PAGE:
Even more ambitiously, back in 2016 PLP Architecture produced conceptual proposals for Oakwood Timber Tower, a 300m-high, 80-storey, 1 million ft² wooden skyscraper provocatively located in London’s Barbican and containing 1,000 residential units. While the project was conceived more as a research tool than as a literal development seriously intended to be built, it demonstrates the confidence and innovation now commonly deployed on timber construction.
What is also increasingly apparent – as evidenced in projects such as Brisbane’s 25 King Street – is that CLT and other types of timber construction are at last moving from their more established use in the residential sector to be applied on large commercial buildings.
One of the most recent and significant examples is almost complete at Clichy-Batignolles, a large urban regeneration site to the north of the central Paris region. One of the sites of former president Nicolas Sarkozy’s Grand Projets, it was also the site of Paris’ failed bid for the 2012 Olympics. It is currently being redeveloped in accordance with an ambitious mixed-use masterplan set for completion during the next decade.
The office block in question is already the largest timber-frame office building in Paris and the first of its kind in the whole of France. Office in Wood has been jointly designed by Austrian practice Baumschlager Eberle Architekten and Italian studio Scape, and it provides 17,000m² of office space over nine storeys. It uses a structural beam-and-post timber frame and thereby provides an authoritative account of the advantages and limitations of a timber engineered structural solution on this building type.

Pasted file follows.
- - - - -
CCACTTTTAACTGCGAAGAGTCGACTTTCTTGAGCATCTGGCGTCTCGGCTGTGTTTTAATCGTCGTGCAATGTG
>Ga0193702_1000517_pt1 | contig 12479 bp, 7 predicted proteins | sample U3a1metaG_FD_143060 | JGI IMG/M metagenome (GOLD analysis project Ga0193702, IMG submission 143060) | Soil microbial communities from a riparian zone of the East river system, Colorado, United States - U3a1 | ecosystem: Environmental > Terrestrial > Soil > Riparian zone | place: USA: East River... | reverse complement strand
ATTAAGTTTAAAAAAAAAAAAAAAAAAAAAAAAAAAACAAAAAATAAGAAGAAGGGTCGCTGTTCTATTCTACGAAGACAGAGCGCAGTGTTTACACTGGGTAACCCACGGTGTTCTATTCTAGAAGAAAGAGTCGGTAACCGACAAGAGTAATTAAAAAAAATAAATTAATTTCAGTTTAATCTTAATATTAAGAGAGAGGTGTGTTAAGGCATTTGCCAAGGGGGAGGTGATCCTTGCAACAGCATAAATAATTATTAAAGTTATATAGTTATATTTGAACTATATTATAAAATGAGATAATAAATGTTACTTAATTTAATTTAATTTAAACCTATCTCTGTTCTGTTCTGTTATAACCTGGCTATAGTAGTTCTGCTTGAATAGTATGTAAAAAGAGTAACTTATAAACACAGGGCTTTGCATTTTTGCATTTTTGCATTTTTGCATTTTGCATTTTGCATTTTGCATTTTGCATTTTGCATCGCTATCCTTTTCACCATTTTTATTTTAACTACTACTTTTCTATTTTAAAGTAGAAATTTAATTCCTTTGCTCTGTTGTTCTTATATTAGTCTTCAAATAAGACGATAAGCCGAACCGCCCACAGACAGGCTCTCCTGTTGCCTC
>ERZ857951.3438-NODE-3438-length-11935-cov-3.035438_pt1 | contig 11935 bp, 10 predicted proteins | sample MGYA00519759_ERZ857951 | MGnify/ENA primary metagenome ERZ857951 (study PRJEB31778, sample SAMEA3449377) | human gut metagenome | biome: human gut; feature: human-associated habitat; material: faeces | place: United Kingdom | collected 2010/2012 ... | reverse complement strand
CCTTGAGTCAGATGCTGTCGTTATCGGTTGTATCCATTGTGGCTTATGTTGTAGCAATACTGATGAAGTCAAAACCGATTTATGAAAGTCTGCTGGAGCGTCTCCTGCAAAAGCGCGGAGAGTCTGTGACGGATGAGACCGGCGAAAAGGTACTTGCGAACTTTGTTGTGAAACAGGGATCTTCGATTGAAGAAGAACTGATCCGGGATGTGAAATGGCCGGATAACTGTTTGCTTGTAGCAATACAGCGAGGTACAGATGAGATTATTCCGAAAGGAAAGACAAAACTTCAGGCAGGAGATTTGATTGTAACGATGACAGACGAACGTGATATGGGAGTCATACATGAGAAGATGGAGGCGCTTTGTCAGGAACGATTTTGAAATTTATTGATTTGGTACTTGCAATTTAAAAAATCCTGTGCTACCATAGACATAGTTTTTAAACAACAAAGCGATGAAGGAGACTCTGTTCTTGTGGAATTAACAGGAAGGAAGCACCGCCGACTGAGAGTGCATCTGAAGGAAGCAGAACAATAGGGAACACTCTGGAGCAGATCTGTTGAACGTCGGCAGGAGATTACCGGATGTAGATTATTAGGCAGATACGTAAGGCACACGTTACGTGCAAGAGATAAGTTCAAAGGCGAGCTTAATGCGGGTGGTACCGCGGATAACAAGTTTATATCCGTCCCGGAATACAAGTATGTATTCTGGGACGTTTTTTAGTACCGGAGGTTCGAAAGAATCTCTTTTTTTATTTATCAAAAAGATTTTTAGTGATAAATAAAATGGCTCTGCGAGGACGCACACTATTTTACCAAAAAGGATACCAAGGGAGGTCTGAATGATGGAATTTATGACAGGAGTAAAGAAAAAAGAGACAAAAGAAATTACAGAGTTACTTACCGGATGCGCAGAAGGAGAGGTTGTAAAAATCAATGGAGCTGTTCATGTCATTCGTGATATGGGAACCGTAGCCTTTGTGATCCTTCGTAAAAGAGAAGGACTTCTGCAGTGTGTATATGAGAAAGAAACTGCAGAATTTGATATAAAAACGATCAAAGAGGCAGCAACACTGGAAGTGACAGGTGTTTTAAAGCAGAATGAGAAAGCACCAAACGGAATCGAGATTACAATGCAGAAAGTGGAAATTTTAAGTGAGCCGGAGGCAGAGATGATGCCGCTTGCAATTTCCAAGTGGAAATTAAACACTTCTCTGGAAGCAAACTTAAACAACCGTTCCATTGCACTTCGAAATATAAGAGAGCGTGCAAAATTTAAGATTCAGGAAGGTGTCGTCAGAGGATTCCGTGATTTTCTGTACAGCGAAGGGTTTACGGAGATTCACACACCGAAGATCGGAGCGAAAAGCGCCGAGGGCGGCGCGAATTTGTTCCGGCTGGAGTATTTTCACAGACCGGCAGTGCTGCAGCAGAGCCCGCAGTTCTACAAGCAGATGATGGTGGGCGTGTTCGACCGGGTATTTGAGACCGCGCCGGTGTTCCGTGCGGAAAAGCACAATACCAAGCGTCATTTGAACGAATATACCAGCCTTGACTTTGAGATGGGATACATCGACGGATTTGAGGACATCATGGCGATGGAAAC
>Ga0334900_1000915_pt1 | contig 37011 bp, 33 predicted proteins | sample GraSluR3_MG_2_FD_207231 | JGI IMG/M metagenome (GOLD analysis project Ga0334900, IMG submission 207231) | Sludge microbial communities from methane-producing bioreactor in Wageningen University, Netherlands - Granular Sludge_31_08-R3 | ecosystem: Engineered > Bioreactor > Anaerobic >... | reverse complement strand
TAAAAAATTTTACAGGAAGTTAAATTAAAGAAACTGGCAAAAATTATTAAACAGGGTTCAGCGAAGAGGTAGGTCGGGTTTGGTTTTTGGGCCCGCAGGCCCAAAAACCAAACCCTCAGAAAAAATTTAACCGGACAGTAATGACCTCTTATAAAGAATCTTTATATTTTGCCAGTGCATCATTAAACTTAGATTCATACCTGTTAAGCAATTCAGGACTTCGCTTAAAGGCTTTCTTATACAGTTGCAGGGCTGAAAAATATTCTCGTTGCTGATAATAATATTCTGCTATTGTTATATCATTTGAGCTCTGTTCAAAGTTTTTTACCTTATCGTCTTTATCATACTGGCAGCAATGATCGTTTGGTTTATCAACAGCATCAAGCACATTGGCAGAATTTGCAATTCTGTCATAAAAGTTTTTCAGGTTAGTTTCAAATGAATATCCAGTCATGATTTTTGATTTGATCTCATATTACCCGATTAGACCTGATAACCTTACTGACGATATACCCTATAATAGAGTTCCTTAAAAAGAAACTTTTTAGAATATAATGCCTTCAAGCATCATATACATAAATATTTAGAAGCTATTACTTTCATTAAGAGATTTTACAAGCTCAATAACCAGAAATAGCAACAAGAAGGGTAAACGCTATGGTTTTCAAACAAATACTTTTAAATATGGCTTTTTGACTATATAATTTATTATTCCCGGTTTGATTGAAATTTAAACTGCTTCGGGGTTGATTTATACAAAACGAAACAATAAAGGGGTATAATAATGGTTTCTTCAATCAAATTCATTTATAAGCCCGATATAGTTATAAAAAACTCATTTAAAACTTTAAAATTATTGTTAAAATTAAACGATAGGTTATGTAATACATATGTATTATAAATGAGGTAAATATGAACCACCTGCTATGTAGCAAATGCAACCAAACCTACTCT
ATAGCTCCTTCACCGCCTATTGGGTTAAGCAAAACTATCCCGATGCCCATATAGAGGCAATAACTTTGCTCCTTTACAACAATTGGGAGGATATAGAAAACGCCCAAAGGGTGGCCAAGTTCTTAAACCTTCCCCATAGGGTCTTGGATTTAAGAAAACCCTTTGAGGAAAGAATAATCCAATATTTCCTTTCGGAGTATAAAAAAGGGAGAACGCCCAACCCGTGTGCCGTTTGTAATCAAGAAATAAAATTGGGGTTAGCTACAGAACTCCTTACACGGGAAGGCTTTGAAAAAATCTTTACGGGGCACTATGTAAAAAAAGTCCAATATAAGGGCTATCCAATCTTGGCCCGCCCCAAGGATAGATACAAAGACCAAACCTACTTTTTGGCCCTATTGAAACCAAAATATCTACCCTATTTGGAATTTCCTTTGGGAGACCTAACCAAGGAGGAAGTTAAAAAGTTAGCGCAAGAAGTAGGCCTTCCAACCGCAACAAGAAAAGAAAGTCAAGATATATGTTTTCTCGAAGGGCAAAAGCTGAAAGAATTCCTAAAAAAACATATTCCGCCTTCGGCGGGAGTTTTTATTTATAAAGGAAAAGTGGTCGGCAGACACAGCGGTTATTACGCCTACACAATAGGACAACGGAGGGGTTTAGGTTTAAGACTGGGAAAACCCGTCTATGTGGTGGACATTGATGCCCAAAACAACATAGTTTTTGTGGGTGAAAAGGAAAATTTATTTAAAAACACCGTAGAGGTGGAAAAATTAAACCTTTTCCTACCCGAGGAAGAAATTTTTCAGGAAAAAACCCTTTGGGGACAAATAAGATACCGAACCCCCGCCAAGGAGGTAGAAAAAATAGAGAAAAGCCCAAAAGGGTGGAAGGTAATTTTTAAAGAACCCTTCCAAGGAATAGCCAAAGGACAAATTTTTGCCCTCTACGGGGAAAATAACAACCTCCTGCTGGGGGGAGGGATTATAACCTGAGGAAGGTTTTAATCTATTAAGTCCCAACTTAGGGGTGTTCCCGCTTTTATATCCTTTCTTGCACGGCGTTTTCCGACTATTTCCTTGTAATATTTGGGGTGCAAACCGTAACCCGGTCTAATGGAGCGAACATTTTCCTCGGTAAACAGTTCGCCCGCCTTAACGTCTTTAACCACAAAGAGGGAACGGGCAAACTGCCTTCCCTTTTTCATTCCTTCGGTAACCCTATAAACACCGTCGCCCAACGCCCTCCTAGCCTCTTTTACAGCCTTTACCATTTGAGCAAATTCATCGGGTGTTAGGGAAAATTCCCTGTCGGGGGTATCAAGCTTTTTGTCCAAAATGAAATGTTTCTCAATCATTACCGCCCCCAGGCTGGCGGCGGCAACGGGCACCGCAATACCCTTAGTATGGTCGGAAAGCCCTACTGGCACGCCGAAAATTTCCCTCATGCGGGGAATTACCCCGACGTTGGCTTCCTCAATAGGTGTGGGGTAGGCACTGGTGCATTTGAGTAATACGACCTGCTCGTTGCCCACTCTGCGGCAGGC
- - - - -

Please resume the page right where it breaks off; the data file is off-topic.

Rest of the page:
Arguably its chief technical asset is its lightweight construction. Office in Wood is constructed entirely on a bridge platform that spans over several major railway lines into the French capital, including those serving the Eurostar line linking Paris and London. It was therefore essential for the building to be as lightweight as possible, making timber the perfect alternative to a more traditional concrete or steel frame.
According to Anne Speicher, managing partner of Baumschlager Eberle Architekten, the building “delivers a drastic weight reduction of 30% compared with a traditional steel or concrete structural frame”. The point is reiterated by Gavin White, structural engineering director of Ramboll UK, who claims that timber-frame buildings can be “up to 40 to 50% lighter than concrete and steel-frame buildings and therefore offer a credible structural alternative when dealing with complex underground or tunnel situations”.